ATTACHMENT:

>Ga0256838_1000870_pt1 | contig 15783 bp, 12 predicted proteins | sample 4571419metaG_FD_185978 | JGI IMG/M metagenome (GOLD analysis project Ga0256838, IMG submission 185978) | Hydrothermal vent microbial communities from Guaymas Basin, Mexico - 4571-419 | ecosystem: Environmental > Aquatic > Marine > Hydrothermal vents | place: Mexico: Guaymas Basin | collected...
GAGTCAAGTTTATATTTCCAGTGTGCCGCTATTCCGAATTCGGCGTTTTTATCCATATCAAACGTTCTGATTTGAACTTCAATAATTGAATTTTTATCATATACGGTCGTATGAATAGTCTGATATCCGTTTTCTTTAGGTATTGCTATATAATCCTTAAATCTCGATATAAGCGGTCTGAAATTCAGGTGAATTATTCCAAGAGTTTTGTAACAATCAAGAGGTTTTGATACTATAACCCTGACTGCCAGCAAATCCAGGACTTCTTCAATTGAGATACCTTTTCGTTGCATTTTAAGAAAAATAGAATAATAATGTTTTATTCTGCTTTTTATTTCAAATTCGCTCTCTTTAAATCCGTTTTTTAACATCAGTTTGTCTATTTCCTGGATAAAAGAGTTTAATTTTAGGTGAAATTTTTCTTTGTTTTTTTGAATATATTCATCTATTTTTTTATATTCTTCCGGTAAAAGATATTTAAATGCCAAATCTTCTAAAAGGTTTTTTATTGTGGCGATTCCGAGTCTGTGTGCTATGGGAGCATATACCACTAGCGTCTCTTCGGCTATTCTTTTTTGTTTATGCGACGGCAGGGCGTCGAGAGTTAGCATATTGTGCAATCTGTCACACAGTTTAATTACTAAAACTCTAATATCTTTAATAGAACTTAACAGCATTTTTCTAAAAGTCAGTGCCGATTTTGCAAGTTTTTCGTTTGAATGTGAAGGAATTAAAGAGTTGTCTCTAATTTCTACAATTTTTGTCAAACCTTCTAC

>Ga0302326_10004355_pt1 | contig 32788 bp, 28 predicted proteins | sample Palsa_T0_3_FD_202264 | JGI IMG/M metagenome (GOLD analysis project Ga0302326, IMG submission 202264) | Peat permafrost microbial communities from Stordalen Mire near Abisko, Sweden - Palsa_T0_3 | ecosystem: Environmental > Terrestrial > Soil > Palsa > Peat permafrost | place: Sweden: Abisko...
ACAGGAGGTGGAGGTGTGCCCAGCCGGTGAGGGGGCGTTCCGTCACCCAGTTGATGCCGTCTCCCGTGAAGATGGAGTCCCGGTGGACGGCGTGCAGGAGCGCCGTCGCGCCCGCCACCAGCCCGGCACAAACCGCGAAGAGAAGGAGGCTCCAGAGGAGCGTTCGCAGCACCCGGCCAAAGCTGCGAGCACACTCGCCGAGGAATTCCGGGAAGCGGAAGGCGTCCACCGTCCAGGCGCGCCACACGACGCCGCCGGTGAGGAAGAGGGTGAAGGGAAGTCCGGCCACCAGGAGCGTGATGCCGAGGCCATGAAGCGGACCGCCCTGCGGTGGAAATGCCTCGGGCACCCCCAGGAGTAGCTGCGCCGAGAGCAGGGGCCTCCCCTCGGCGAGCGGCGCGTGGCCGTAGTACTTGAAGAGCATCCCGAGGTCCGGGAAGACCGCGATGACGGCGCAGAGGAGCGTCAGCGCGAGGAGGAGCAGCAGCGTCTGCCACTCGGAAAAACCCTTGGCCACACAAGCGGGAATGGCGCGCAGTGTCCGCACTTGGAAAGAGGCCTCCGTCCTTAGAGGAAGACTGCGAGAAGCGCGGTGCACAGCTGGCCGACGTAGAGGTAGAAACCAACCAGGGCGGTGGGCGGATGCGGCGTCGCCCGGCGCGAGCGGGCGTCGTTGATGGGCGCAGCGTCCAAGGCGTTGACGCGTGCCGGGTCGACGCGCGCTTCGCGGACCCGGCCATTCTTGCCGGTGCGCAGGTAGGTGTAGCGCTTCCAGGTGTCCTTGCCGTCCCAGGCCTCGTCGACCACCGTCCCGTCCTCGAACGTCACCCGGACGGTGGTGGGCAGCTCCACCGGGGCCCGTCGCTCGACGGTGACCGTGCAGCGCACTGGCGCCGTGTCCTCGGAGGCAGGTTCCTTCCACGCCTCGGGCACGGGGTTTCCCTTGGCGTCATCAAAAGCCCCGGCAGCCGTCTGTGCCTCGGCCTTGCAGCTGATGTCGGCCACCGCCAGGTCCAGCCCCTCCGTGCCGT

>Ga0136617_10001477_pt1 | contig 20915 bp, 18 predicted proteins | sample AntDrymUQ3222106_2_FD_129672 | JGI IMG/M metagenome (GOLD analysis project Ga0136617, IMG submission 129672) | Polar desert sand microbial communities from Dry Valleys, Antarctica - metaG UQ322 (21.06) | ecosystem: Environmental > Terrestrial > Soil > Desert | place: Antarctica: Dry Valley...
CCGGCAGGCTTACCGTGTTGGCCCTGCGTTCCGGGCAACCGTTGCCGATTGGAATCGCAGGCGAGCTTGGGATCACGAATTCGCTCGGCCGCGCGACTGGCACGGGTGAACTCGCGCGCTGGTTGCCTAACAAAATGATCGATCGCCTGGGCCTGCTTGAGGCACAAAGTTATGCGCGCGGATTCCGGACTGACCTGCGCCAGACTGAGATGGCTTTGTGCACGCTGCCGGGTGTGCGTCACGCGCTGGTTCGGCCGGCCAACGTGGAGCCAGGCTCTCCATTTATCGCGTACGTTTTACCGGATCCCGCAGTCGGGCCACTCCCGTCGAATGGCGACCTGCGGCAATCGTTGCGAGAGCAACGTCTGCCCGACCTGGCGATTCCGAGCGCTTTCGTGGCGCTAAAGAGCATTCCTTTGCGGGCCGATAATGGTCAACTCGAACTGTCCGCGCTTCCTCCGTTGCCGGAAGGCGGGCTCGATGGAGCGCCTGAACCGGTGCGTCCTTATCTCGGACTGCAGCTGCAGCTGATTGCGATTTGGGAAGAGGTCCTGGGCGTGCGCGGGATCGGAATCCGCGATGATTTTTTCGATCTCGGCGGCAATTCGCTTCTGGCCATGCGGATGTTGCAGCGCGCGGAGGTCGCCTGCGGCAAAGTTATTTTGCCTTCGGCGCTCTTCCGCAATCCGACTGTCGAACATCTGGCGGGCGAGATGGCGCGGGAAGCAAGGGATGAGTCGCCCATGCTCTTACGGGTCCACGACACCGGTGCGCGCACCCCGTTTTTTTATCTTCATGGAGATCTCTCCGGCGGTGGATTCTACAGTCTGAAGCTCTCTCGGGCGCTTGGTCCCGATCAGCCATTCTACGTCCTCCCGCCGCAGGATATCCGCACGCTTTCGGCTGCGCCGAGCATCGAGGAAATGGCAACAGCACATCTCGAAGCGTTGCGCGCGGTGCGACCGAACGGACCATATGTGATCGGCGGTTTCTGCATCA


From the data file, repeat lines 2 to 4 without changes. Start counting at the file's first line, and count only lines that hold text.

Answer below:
GAGTCAAGTTTATATTTCCAGTGTGCCGCTATTCCGAATTCGGCGTTTTTATCCATATCAAACGTTCTGATTTGAACTTCAATAATTGAATTTTTATCATATACGGTCGTATGAATAGTCTGATATCCGTTTTCTTTAGGTATTGCTATATAATCCTTAAATCTCGATATAAGCGGTCTGAAATTCAGGTGAATTATTCCAAGAGTTTTGTAACAATCAAGAGGTTTTGATACTATAACCCTGACTGCCAGCAAATCCAGGACTTCTTCAATTGAGATACCTTTTCGTTGCATTTTAAGAAAAATAGAATAATAATGTTTTATTCTGCTTTTTATTTCAAATTCGCTCTCTTTAAATCCGTTTTTTAACATCAGTTTGTCTATTTCCTGGATAAAAGAGTTTAATTTTAGGTGAAATTTTTCTTTGTTTTTTTGAATATATTCATCTATTTTTTTATATTCTTCCGGTAAAAGATATTTAAATGCCAAATCTTCTAAAAGGTTTTTTATTGTGGCGATTCCGAGTCTGTGTGCTATGGGAGCATATACCACTAGCGTCTCTTCGGCTATTCTTTTTTGTTTATGCGACGGCAGGGCGTCGAGAGTTAGCATATTGTGCAATCTGTCACACAGTTTAATTACTAAAACTCTAATATCTTTAATAGAACTTAACAGCATTTTTCTAAAAGTCAGTGCCGATTTTGCAAGTTTTTCGTTTGAATGTGAAGGAATTAAAGAGTTGTCTCTAATTTCTACAATTTTTGTCAAACCTTCTAC

>Ga0302326_10004355_pt1 | contig 32788 bp, 28 predicted proteins | sample Palsa_T0_3_FD_202264 | JGI IMG/M metagenome (GOLD analysis project Ga0302326, IMG submission 202264) | Peat permafrost microbial communities from Stordalen Mire near Abisko, Sweden - Palsa_T0_3 | ecosystem: Environmental > Terrestrial > Soil > Palsa > Peat permafrost | place: Sweden: Abisko...
ACAGGAGGTGGAGGTGTGCCCAGCCGGTGAGGGGGCGTTCCGTCACCCAGTTGATGCCGTCTCCCGTGAAGATGGAGTCCCGGTGGACGGCGTGCAGGAGCGCCGTCGCGCCCGCCACCAGCCCGGCACAAACCGCGAAGAGAAGGAGGCTCCAGAGGAGCGTTCGCAGCACCCGGCCAAAGCTGCGAGCACACTCGCCGAGGAATTCCGGGAAGCGGAAGGCGTCCACCGTCCAGGCGCGCCACACGACGCCGCCGGTGAGGAAGAGGGTGAAGGGAAGTCCGGCCACCAGGAGCGTGATGCCGAGGCCATGAAGCGGACCGCCCTGCGGTGGAAATGCCTCGGGCACCCCCAGGAGTAGCTGCGCCGAGAGCAGGGGCCTCCCCTCGGCGAGCGGCGCGTGGCCGTAGTACTTGAAGAGCATCCCGAGGTCCGGGAAGACCGCGATGACGGCGCAGAGGAGCGTCAGCGCGAGGAGGAGCAGCAGCGTCTGCCACTCGGAAAAACCCTTGGCCACACAAGCGGGAATGGCGCGCAGTGTCCGCACTTGGAAAGAGGCCTCCGTCCTTAGAGGAAGACTGCGAGAAGCGCGGTGCACAGCTGGCCGACGTAGAGGTAGAAACCAACCAGGGCGGTGGGCGGATGCGGCGTCGCCCGGCGCGAGCGGGCGTCGTTGATGGGCGCAGCGTCCAAGGCGTTGACGCGTGCCGGGTCGACGCGCGCTTCGCGGACCCGGCCATTCTTGCCGGTGCGCAGGTAGGTGTAGCGCTTCCAGGTGTCCTTGCCGTCCCAGGCCTCGTCGACCACCGTCCCGTCCTCGAACGTCACCCGGACGGTGGTGGGCAGCTCCACCGGGGCCCGTCGCTCGACGGTGACCGTGCAGCGCACTGGCGCCGTGTCCTCGGAGGCAGGTTCCTTCCACGCCTCGGGCACGGGGTTTCCCTTGGCGTCATCAAAAGCCCCGGCAGCCGTCTGTGCCTCGGCCTTGCAGCTGATGTCGGCCACCGCCAGGTCCAGCCCCTCCGTGCCGT